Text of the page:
def __len__(self):
return len(self.__dict__)

def __iter__(self):
def iterator():
for index in range(len(self)):
try:
yield getattr(self, str(index))
except AttributeError:
raise StopIteration

return iterator()

return self.__class__(*self.__dict__.values(), *other)

def __getitem__(self, item):
if isinstance(item, slice):
return self.__class__(*[self[index] for index in range(len(self))[item]])
return getattr(self, str(item))

def __delattr__(self, item):
raise NotImplementedError

def __setattr__(self, key, value):
raise NotImplementedError

def get_id(self, id_, default=None):
try:
for value in self:
if value.id == id_:
return value
except AttributeError:
pass
return default

def get_instruments(self, instrument, default=None):
# ArrayPosition can only have a One to One relationship between an instrument
# and a Position. Though ArrayTrades and others can have a Many to One relationship
try:
matches = self.__class__(*[value for value in self if value.instrument == instrument])
if matches:
return matches
except AttributeError:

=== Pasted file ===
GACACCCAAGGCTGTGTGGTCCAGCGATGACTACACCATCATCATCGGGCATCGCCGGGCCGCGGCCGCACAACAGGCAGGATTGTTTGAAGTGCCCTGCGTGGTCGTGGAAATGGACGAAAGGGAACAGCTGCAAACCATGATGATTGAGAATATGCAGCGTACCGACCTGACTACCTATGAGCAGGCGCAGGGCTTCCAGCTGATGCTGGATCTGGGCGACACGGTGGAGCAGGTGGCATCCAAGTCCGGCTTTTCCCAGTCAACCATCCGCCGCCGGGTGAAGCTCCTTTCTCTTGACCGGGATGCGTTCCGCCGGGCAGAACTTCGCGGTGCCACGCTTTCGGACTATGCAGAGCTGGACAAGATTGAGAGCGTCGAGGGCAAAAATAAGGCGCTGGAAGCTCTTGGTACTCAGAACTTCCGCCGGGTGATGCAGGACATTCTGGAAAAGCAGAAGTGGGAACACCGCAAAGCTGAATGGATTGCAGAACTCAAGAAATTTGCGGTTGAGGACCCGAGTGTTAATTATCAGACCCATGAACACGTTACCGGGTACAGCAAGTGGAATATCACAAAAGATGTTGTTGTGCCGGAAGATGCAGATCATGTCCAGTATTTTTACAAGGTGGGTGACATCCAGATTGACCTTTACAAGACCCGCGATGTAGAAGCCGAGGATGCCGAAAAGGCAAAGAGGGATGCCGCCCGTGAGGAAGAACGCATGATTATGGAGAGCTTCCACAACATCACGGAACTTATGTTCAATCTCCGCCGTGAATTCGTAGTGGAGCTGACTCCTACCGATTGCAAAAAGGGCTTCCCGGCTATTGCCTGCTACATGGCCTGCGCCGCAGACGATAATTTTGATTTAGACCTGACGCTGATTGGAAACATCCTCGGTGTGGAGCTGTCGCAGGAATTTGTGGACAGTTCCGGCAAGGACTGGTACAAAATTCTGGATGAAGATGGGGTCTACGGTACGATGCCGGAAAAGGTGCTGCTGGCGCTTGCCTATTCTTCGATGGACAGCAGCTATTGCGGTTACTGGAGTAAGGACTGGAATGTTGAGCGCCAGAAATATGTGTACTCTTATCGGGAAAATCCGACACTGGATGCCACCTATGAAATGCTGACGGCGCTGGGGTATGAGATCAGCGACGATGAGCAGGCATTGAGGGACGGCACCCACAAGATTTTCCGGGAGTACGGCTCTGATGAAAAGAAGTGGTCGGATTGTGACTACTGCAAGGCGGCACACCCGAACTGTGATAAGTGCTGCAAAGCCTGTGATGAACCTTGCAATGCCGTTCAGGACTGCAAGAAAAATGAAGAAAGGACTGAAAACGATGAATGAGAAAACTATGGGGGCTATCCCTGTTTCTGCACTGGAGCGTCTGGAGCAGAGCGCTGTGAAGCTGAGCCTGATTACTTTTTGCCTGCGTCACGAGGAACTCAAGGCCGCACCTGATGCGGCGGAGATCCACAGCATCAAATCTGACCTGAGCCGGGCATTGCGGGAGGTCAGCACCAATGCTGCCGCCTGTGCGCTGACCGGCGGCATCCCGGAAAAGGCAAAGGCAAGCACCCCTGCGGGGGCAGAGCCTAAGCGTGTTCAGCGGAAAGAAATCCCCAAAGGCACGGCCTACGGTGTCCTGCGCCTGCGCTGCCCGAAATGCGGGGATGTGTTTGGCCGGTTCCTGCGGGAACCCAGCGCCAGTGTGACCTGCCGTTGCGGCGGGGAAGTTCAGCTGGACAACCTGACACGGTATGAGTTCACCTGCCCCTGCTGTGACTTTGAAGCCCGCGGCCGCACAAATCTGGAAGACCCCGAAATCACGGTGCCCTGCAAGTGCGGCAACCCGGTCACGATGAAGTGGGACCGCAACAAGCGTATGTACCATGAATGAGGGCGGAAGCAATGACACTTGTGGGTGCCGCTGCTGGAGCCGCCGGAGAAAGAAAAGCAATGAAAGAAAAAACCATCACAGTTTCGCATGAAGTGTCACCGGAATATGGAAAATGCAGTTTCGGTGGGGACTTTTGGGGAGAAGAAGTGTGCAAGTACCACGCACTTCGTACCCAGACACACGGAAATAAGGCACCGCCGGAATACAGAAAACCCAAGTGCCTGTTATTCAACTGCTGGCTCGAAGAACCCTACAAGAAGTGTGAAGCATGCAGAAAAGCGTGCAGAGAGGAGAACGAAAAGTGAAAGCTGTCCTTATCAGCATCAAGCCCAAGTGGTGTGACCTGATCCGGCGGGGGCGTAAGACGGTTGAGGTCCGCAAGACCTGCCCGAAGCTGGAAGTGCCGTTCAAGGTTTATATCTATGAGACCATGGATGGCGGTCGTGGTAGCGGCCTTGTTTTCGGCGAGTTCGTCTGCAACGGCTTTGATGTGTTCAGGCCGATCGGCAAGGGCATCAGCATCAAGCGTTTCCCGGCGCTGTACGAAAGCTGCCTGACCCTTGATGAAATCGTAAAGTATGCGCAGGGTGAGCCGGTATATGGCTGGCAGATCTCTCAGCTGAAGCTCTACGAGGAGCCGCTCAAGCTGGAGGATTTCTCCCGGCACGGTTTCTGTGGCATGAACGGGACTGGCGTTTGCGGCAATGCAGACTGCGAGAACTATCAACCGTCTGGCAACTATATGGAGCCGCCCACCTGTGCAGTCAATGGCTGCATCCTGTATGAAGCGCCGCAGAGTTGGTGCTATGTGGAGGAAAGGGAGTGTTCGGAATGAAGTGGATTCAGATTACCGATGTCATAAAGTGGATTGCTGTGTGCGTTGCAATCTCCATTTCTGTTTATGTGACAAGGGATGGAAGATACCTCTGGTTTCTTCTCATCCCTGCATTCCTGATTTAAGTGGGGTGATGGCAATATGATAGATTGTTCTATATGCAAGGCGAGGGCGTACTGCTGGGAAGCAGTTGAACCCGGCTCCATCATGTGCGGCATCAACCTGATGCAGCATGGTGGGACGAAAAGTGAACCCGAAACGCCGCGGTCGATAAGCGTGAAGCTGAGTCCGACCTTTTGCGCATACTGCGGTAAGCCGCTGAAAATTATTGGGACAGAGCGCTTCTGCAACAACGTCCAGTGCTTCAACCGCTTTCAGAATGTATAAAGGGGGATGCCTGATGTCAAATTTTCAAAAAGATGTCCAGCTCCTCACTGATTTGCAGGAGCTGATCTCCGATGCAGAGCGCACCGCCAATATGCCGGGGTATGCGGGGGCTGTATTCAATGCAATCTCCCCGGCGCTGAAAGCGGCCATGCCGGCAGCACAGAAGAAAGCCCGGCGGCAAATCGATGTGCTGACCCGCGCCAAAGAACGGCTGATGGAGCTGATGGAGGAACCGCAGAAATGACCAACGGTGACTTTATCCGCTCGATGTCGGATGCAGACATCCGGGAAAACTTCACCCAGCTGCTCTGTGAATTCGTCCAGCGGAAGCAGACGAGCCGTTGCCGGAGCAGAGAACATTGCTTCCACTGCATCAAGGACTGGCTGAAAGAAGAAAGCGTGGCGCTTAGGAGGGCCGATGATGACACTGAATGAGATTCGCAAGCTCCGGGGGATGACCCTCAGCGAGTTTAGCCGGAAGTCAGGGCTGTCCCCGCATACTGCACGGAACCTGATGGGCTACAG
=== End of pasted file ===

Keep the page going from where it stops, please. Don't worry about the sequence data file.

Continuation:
pass
return default

def get_instrument(self, instrument, default=None):
try:
for value in self:
try:
if value.instrument == instrument:
return value
except AttributeError:
if value.name == instrument:
return value
except AttributeError:
pass
return default

def dataframe(self, json=False, datetime_format=None):
"""Create a pandas.Dataframe"""
return pd.DataFrame(obj.data(json=json, datetime_format=datetime_format) for obj in self)


Console Example:

>>> class LazyLists(Array, contains=list):
...     pass
...
>>> # must define create_attribute
>>> def create_attribute(typ, data):
...     return typ(data)
...
>>> lazy_lists = LazyLists(*[range(10) for _ in range(2)])
>>> lazy_lists
<LazyLists object at 0x000002202BE335F8>
>>> len(lazy_lists)
2
>>> lazy_lists.__dict__
{'_0': range(0, 10), '_1': range(0, 10)}
>>> lazy_lists[1]
[0, 1, 2, 3, 4, 5, 6, 7, 8, 9]
>>> lazy_lists.__dict__
{'_0': range(0, 10), '1': [0, 1, 2, 3, 4, 5, 6, 7, 8, 9]}